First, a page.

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Francis McKamie, The Disturber of Governments

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He was known as a “Disturber of Governments” and credited with bringing Presbyterianism to America. Although his impact was significant, few people even recognize the name of Francis McKamie (At that time, spelling was often phonetic, so there are many variations of McKamie including Makemie, McCamy, and McKimmey. There was also a tendency among those fleeing from persecution in Scotland to change the spelling of their names).

Francis Makemie was born in Ramelton, County Donegal, Ireland in 1658. His parents, Robert and Ann had immigrated to Ireland from Scotland in order to escape the religious blood feuds raging in Scotland against non-Catholics at that time. He also had three siblings, Robert, John and Ann. Each of the brothers had sons which they named Francis in honor of the work done by their sibling. Even Ireland was only relatively safe. There had been a major massacre of the Protestants in Ulster less than 20 years prior to his birth.

At that time, this part of Ireland was home to many Scots who had fled their homeland due to persecution. It was seen as more of an extension of Scotland, than as a part of Ireland. The Scottish immigrants never assimilated into Irish society. These transplanted Scots were often termed Scots-Irish or “Ulster Scots”. His family came from the McKimmey Clan of Scotland. This clan hailed from the north of Scotland. They were Presbyterians, which carried with it the associated baggage. It was a liberty-loving clan and family. They learned from their struggles to not humble themselves before any human ruler or power. The recent troubles in Scotland went back to their refusal to submit to either political or religious tyranny.

This tendency toward freedom and standing for their beliefs was strong in the members that to the north of Ireland. They loved their freedoms. They sought an untrammeled, free and pure life. They knew that such a life required sacrifice of temporary comfort along with enduring hardships and dangers for its possession.

Francis returned to Scotland for his education, where he graduated from a University of Glascow and was ordained a Presbyterian minister in 1682. His ordination was in 1682 by the Presbytery of Laggan in Ireland. Presbyterianism as a religion was still relatively new, with its rise to prominence occurring in 1637.

Some of the Scottish Presbyterians settled in America at sites of abandoned Indian villages, which had been ravaged by small pox. The early settlers saw a need for missionaries and pastors. There were also many Scots that had been sent as slaves to the colonies as part of the brutal actions undertaken in Scotland. Col. William Stevens from Rehobeth Maryland issued the call to the Presbyterian Church to send a missionary.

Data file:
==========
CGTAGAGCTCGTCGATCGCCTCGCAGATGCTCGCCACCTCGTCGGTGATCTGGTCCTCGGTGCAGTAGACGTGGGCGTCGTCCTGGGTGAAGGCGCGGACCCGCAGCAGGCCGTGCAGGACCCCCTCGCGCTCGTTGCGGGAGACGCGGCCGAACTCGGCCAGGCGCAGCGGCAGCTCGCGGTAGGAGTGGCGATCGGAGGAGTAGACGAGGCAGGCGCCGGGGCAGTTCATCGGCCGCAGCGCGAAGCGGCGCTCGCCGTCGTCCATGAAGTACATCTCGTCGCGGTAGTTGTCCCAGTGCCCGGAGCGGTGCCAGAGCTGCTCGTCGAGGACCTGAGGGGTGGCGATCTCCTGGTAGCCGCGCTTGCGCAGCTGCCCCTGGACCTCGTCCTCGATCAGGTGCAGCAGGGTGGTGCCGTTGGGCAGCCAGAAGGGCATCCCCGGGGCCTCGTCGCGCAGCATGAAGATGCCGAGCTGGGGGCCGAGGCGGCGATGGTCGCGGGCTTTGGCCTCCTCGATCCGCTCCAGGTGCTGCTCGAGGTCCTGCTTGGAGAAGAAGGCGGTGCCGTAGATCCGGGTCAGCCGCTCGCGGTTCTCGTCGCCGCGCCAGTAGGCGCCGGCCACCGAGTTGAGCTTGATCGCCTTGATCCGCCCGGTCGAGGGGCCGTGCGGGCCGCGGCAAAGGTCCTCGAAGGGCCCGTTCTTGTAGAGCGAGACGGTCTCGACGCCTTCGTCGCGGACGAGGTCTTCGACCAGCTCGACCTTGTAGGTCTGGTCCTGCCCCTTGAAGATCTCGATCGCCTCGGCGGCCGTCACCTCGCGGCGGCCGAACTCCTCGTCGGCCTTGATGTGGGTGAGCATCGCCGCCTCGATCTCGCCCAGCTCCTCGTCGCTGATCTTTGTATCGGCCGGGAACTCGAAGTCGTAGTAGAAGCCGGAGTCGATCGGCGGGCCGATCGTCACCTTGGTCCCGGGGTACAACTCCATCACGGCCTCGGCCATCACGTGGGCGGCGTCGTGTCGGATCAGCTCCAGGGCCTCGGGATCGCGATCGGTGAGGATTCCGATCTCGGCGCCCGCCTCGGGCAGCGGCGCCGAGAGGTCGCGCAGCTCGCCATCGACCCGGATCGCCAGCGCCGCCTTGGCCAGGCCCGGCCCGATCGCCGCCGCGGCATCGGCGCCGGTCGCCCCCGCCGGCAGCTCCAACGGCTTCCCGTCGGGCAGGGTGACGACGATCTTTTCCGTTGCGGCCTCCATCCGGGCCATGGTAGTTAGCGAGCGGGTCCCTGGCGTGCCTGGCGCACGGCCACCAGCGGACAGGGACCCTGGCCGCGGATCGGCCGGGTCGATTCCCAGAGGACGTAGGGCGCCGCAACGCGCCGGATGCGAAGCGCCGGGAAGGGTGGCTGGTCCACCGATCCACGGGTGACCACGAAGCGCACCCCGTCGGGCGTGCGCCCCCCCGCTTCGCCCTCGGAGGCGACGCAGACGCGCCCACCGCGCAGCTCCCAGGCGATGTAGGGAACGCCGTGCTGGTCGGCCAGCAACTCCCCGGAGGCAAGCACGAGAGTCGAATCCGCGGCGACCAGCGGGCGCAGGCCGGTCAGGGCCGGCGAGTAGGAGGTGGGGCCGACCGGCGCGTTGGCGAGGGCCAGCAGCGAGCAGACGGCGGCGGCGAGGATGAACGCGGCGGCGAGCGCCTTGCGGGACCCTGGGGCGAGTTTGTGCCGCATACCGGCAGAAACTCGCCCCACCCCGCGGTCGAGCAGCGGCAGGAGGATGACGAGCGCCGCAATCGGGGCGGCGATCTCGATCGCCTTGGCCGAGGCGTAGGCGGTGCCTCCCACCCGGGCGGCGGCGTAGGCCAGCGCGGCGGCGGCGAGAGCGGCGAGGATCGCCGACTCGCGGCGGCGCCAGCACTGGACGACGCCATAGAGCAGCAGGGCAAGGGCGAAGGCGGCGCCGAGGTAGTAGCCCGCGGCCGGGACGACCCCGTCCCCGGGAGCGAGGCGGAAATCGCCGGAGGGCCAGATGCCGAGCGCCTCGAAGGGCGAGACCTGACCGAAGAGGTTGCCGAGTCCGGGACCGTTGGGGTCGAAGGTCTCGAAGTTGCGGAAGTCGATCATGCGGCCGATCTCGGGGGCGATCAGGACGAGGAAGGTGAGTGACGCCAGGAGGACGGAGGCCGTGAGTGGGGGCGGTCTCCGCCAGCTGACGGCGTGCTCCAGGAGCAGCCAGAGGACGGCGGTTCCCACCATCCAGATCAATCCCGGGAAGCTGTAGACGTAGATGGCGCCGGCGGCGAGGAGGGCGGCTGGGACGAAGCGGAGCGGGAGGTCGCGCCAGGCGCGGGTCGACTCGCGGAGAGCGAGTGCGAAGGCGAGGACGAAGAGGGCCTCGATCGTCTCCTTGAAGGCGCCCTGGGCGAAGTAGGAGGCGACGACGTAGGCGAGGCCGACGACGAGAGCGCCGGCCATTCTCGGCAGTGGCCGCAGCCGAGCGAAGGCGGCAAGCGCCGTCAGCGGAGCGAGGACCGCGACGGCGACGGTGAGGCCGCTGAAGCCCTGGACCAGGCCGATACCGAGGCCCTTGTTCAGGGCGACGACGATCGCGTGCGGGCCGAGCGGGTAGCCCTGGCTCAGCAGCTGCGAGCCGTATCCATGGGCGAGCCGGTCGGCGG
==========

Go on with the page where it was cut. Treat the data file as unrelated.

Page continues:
Francis answered that call and arrived in America in 1684 by way of Barbados with three other pastors (William Traile, Samuel Davis and Thomas Wilson). Barbados was another area where troublesome Scots and Irish were sent as part of the British solution in those areas (Scotland and Ireland). The British attempte purging those areas of those they considered undesirable. As part of the ethnic cleansing programs, many people deemed ‘undesirable’ by the British authorities were sent to Barbados, where they were often termed ‘red legs’. The term red legs was considered an offensive term at the time. Another term ‘barbadoed’ was used in referring to being sent to Barbados as punishment for offenses committed in England.Those sent to Barbados were the survivors of Royalist campaigns in Scotland, where the English government attempted purging the land of those opposed to their views along with the survivors of the Drogheda massacre in Ireland. Those sent for punishment were often treated worse than African slaves who were also imported to the island. Slaves were viewed as property that was to be cared for. The Scots and Irish were viewed as prisoners sent there as part of their punishment.

Mckamie’s initial journeys included North Carolina, Maryland, Virginia, and New England. In 1684, His early work in the colonies included establishing the first Presbyterian congregation in America, located in Snow Hill, Maryland. He continued preaching and establishing churches in the area. Congregations were established along the Manokin, Pocomoke and Wiccomico Rivers. English Congregationalists established a church at the mouth of the Annemessex.

Eventually, in 1687, Francis purchased land in Accomack County, Virginia where he settled for a period of time. He named the plantation/farm where he lived “Matachank”.He began a shipping and trade business in addition to the farm in order to make a living, since the small churches could not afford full-time pastor. A local successful businessman, William Anderson, helped McKamie establish himself. Francis eventually married Anderson’s daughter, Naomi. The Naomi Makemie Presbyterian Church in Onancock is named after her. From that marriage they had two daughters, Anne and Elizabeth (Comfort). Elizabeth died during his lifetime, while Anne outlived Francis.

In 1706, McKamie helped bring together Presbyterians from different backgrounds in establishing the Presbytery of Philadelphia. The formation of that presbytery was the birth of American Presbyterianism. His actions in bringing people together and clear, steadfast preaching led to his reputation spreading throughout the colonies. He often received requests to preach at congregations throughout the colonies and Barbados. He made several journeys to the Barbados Islands on missionary trips. His message was often one of the need for improving morals and lifestyle. He often spoke out against the drunkenness, cursing and general lawlessness that went on in the communities.